Seahawks 2019 draft situation 'not cool,' so expect more dealing

Seattle has a history of moving down to add picks, and with only four selections in the 2019 NFL draft, Seahawks GM John Schneider is ready to deal. AP Photo/Michael Conroy

General manager John Schneider came up with a temporary solution for the anxiety he felt while looking over the Seattle Seahawks depleted 2019 NFL draft board.

"Right now we're looking at 11 picks in 2020, but we have four right now [in 2019] and I just spent the weekend looking at our board like, that's not cool," he told 710 ESPN Seattle last week. "So I ended up putting a Duane Brown tag in our second spot because it's just, like, all empty in the second round and it makes me sick to my stomach to look at that. I look at it every day, so I was like, can we please put a Duane Brown sticker up there?"

The sticker reminds Schneider that at least one of the Seahawks' missing draft picks is already being put to good use -- Seattle gave up its 2019 second-rounder as part of the 2017 trade with the Houston Texans for Brown, the team's starting left tackle -- but it doesn't change the fact that they'll enter this draft with a league-low four selections: a first (No. 21 overall), third (No. 84), fourth (No. 124) and fifth (No. 159). Seattle gave up its sixth- and seventh-rounders in last summer's trades for backup quarterback Brett Hundley and safety Shalom Luani, respectively.

For a GM whose M.O. has been to make as many picks as possible, only having four of them is not going to sit well. Nor is it going to stay that way, in all likelihood.

Seattle's 86 selections over nine drafts under Schneider and Pete Carroll are second most in that span behind the San Francisco 49ers' 88. The Seahawks' total averages to a little more than 9.5 selections per year. Only once under Schneider and Carroll have the Seahawks selected fewer than nine players (eight in 2015).

And as any follower of the team is well aware, the Seahawks have either traded down in the first round or out of it entirely in five of the past seven drafts. The other two times -- 2013 and 2015 -- Seattle had given up its first-rounder in pre-draft trades for Percy Harvin and Jimmy Graham, respectively.

And those are just the trades involving their first-round pick. All told, the Seahawks have moved down 13 times in pick-for-pick trades on draft day under Carroll and Schneider. They've moved up in such deals five times.

So there's an obvious desire to acquire more picks and an extensive history of trading down to get that done. Add it up and there's probably a better chance of Le'Veon Bell winning the Grammy for best debut rap album than there is of the Seahawks drafting only four players this year.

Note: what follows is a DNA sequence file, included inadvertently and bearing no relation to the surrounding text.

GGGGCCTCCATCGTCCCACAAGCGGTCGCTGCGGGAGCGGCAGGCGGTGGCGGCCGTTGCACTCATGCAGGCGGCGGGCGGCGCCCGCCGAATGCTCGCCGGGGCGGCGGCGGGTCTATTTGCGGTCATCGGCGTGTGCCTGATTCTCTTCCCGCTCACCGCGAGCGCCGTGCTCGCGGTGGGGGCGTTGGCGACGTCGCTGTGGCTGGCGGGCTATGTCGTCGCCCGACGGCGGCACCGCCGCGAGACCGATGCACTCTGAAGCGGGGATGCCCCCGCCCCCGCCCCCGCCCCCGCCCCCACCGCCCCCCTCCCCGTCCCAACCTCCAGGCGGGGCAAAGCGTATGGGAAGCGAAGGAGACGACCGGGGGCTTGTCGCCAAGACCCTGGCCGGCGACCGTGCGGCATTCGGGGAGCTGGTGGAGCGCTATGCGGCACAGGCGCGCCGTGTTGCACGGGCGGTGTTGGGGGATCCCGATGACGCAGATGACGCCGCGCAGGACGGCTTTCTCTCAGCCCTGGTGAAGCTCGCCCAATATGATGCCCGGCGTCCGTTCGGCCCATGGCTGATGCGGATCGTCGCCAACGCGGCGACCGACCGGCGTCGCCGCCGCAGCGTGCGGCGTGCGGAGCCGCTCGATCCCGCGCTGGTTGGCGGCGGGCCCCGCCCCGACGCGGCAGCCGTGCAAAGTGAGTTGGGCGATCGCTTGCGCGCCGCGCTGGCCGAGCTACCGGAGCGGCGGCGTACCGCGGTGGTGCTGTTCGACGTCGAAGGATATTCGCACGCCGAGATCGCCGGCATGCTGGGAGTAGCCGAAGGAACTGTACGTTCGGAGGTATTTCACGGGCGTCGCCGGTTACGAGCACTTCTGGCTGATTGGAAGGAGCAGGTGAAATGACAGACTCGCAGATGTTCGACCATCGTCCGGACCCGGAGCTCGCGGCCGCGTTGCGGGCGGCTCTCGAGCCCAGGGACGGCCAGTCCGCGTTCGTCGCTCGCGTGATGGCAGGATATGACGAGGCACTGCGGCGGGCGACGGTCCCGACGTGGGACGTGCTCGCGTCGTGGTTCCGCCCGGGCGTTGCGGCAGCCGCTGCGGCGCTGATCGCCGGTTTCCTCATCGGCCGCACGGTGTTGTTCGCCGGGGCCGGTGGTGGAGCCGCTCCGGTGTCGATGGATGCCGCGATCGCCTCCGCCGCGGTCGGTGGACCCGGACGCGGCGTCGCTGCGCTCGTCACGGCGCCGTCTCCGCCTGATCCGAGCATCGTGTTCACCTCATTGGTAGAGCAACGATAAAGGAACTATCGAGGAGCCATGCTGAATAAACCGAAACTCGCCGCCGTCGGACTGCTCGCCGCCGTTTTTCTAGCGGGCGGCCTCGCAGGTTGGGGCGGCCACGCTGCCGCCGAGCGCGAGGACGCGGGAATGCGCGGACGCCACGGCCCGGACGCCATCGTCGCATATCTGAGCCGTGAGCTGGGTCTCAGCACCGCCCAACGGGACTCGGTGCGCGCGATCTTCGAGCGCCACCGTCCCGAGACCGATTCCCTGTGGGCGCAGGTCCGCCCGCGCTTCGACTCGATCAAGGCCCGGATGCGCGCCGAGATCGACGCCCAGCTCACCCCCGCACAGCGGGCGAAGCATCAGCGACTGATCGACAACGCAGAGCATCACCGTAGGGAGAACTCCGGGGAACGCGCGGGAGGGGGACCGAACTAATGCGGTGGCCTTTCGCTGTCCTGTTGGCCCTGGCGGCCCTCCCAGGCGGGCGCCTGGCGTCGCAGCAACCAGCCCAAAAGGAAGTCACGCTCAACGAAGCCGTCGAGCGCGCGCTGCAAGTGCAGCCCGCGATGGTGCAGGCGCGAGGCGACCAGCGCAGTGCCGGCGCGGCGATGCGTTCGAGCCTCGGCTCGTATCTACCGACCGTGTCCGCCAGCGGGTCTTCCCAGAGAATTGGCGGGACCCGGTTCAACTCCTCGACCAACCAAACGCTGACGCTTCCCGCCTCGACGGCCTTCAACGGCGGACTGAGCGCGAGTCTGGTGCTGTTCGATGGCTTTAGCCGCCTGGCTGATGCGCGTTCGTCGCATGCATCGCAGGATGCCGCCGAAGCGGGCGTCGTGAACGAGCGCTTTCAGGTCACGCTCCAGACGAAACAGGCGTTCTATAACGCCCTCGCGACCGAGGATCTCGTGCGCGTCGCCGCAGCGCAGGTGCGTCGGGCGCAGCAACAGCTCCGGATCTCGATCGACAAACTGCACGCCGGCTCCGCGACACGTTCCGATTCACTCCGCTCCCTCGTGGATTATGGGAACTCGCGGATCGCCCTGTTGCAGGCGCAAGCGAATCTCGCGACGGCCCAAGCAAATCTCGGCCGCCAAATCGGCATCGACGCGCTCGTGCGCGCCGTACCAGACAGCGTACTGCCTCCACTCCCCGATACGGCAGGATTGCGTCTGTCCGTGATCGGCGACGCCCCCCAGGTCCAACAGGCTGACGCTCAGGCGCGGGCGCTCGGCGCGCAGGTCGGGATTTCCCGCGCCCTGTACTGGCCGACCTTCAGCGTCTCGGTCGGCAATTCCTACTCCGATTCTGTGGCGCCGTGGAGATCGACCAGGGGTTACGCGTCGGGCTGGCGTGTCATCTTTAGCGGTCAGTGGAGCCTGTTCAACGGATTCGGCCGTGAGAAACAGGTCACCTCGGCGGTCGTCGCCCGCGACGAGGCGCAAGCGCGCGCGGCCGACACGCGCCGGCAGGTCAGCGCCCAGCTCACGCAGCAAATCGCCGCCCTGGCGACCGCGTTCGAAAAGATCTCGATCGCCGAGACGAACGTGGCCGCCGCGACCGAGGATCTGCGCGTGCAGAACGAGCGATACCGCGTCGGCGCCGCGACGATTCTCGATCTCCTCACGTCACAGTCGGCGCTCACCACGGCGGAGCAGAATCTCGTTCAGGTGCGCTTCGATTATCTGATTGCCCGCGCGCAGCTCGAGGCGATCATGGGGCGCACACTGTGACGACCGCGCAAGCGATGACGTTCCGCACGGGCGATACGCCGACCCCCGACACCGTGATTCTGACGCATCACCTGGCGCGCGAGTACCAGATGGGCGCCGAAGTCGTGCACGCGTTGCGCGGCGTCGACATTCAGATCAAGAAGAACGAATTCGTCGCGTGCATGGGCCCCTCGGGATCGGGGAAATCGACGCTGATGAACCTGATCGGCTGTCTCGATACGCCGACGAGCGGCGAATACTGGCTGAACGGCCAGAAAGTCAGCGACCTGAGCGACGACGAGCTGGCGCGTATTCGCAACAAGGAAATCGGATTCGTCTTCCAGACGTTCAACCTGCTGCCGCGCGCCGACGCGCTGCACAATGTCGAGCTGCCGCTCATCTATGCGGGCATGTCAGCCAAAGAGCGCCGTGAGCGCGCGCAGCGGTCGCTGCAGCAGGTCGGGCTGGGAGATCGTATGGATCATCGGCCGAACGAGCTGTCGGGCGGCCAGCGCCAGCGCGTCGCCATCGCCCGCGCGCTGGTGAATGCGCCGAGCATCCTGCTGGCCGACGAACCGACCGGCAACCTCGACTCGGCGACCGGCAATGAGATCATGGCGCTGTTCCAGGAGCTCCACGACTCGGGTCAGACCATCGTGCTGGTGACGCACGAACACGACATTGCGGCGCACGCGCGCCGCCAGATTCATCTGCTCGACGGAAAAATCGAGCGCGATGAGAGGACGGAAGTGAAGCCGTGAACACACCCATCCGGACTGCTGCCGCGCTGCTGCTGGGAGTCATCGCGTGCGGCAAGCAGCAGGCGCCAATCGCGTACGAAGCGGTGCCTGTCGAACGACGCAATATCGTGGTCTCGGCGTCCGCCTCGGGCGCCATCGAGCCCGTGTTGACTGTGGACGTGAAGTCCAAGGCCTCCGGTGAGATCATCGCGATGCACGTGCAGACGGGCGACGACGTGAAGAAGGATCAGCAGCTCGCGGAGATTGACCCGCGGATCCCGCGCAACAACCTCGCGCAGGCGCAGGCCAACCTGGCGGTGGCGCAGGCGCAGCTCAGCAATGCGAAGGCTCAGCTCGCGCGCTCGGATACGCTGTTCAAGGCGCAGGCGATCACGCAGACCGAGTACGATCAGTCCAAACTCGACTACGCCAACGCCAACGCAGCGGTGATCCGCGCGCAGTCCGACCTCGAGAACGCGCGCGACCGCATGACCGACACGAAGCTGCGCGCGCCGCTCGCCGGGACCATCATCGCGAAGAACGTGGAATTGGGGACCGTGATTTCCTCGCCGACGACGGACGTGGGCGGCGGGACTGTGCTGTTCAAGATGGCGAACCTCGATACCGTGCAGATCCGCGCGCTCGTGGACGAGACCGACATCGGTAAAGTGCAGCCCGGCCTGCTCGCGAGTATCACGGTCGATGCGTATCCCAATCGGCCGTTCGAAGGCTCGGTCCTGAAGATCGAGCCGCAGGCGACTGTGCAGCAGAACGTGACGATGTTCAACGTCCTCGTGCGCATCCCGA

"It's safe to say, but it's a darn good draft, so I could see a very good player being there for us at 21," Schneider said when asked if he'll try to add selections. "And the other part of it is, everybody's like, 'Well, they always like to go back.' You have to find a partner. You have to negotiate within a specific amount of time. So it's not like an easy thing just to move back."

Schneider's comment about potentially staying put at 21 shouldn't be dismissed as a GM trying to avoid the perception that he's desperate to move back.

There are usually far fewer than 32 players with first-round grades in the eyes of the majority of NFL teams. But if this draft is as strong as Schneider says it is, then there could be a first-round talent still available at 21, someone who's too good to pass up.

And as Schneider noted, it takes two to trade.

Luckily for the Seahawks, there are a few teams who could have interest in that 21st pick. A poll of NFL Nation reporters identified the New England Patriots, Philadelphia Eagles and Jacksonville Jaguars as possibilities. ESPN's Dan Graziano mentioned the Patriots (who own the 32nd pick) and Eagles (25th) atop his list of the teams most likely to move up. New England has 12 selections, tied for most in the league, and a need at tight end to replace Rob Gronkowski. The Seahawks and Patriots have traded with each other four times since 2010, so there's a history of dealmaking between their front offices.

Something else to keep in mind is that teams can trade future compensatory picks. Schneider's mention of having 11 selections in 2020 includes a projected four compensatory picks. According to OverTheCap.com, Seattle is in line for comp picks in the third (Earl Thomas), fourth (Justin Coleman), sixth (Shamar Stephen) and seventh (Hundley) rounds.

The Seahawks could use that future draft capital to add to their 2019 collection of picks.

"So yeah, we'd love to pick more than four times, though," Schneider said. "It's just going to be, how do you do it? It's going to be a challenge this year because like I said, the depth, the way we see it, is pretty good."

ESPN NFL Nation reporters Jeff Legwold, Mike Reiss, Tim McManus and Michael DiRocco contributed to this report.